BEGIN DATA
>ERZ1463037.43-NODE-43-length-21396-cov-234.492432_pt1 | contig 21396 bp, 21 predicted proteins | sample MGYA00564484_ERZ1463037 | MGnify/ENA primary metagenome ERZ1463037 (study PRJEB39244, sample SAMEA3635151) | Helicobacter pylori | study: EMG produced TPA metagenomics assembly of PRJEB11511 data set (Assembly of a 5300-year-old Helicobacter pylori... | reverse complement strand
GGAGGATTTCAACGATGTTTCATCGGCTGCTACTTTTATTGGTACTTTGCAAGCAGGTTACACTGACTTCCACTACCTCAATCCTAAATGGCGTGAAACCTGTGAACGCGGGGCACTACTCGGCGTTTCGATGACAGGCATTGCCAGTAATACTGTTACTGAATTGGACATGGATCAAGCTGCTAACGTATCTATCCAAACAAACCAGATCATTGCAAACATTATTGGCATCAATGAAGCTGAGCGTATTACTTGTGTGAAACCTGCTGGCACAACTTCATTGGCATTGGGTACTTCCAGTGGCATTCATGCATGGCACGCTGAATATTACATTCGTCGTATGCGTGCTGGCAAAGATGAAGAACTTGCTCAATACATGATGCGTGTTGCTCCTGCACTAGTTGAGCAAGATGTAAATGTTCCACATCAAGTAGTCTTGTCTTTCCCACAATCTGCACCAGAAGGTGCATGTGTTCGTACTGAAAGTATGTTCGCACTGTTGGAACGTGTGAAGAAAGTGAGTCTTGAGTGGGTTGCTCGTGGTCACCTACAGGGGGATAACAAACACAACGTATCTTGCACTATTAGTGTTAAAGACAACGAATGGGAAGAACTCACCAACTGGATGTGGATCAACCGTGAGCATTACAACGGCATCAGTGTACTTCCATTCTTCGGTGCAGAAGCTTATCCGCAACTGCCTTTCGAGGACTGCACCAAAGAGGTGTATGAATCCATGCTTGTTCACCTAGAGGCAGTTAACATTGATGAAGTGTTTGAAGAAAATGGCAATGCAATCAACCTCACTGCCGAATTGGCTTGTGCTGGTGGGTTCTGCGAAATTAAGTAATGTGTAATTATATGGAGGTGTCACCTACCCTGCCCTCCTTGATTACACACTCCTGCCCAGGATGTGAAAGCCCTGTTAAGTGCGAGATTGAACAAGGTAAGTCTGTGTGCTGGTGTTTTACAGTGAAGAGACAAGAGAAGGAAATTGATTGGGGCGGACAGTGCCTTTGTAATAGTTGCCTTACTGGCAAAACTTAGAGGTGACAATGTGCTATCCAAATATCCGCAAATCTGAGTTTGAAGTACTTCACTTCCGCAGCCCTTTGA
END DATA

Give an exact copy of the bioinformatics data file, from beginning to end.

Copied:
>ERZ1463037.43-NODE-43-length-21396-cov-234.492432_pt1 | contig 21396 bp, 21 predicted proteins | sample MGYA00564484_ERZ1463037 | MGnify/ENA primary metagenome ERZ1463037 (study PRJEB39244, sample SAMEA3635151) | Helicobacter pylori | study: EMG produced TPA metagenomics assembly of PRJEB11511 data set (Assembly of a 5300-year-old Helicobacter pylori... | reverse complement strand
GGAGGATTTCAACGATGTTTCATCGGCTGCTACTTTTATTGGTACTTTGCAAGCAGGTTACACTGACTTCCACTACCTCAATCCTAAATGGCGTGAAACCTGTGAACGCGGGGCACTACTCGGCGTTTCGATGACAGGCATTGCCAGTAATACTGTTACTGAATTGGACATGGATCAAGCTGCTAACGTATCTATCCAAACAAACCAGATCATTGCAAACATTATTGGCATCAATGAAGCTGAGCGTATTACTTGTGTGAAACCTGCTGGCACAACTTCATTGGCATTGGGTACTTCCAGTGGCATTCATGCATGGCACGCTGAATATTACATTCGTCGTATGCGTGCTGGCAAAGATGAAGAACTTGCTCAATACATGATGCGTGTTGCTCCTGCACTAGTTGAGCAAGATGTAAATGTTCCACATCAAGTAGTCTTGTCTTTCCCACAATCTGCACCAGAAGGTGCATGTGTTCGTACTGAAAGTATGTTCGCACTGTTGGAACGTGTGAAGAAAGTGAGTCTTGAGTGGGTTGCTCGTGGTCACCTACAGGGGGATAACAAACACAACGTATCTTGCACTATTAGTGTTAAAGACAACGAATGGGAAGAACTCACCAACTGGATGTGGATCAACCGTGAGCATTACAACGGCATCAGTGTACTTCCATTCTTCGGTGCAGAAGCTTATCCGCAACTGCCTTTCGAGGACTGCACCAAAGAGGTGTATGAATCCATGCTTGTTCACCTAGAGGCAGTTAACATTGATGAAGTGTTTGAAGAAAATGGCAATGCAATCAACCTCACTGCCGAATTGGCTTGTGCTGGTGGGTTCTGCGAAATTAAGTAATGTGTAATTATATGGAGGTGTCACCTACCCTGCCCTCCTTGATTACACACTCCTGCCCAGGATGTGAAAGCCCTGTTAAGTGCGAGATTGAACAAGGTAAGTCTGTGTGCTGGTGTTTTACAGTGAAGAGACAAGAGAAGGAAATTGATTGGGGCGGACAGTGCCTTTGTAATAGTTGCCTTACTGGCAAAACTTAGAGGTGACAATGTGCTATCCAAATATCCGCAAATCTGAGTTTGAAGTACTTCACTTCCGCAGCCCTTTGA